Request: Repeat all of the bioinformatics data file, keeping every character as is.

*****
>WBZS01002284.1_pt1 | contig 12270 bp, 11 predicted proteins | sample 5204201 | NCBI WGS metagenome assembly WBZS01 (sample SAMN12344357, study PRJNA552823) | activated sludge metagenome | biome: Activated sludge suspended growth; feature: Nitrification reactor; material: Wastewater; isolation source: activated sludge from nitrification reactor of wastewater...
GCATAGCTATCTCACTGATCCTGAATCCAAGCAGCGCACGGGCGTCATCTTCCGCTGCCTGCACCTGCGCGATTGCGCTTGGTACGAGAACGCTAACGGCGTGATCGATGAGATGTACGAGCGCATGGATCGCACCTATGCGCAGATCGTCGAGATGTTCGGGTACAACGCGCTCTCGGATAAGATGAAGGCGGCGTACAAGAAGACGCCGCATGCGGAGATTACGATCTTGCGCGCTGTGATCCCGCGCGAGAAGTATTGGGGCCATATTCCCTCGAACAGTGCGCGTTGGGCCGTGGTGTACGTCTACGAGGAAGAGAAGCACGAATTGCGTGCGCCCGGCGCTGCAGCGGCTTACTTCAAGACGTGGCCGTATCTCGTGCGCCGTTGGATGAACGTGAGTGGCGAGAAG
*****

>WBZS01002284.1_pt1 | contig 12270 bp, 11 predicted proteins | sample 5204201 | NCBI WGS metagenome assembly WBZS01 (sample SAMN12344357, study PRJNA552823) | activated sludge metagenome | biome: Activated sludge suspended growth; feature: Nitrification reactor; material: Wastewater; isolation source: activated sludge from nitrification reactor of wastewater...
GCATAGCTATCTCACTGATCCTGAATCCAAGCAGCGCACGGGCGTCATCTTCCGCTGCCTGCACCTGCGCGATTGCGCTTGGTACGAGAACGCTAACGGCGTGATCGATGAGATGTACGAGCGCATGGATCGCACCTATGCGCAGATCGTCGAGATGTTCGGGTACAACGCGCTCTCGGATAAGATGAAGGCGGCGTACAAGAAGACGCCGCATGCGGAGATTACGATCTTGCGCGCTGTGATCCCGCGCGAGAAGTATTGGGGCCATATTCCCTCGAACAGTGCGCGTTGGGCCGTGGTGTACGTCTACGAGGAAGAGAAGCACGAATTGCGTGCGCCCGGCGCTGCAGCGGCTTACTTCAAGACGTGGCCGTATCTCGTGCGCCGTTGGATGAACGTGAGTGGCGAGAAG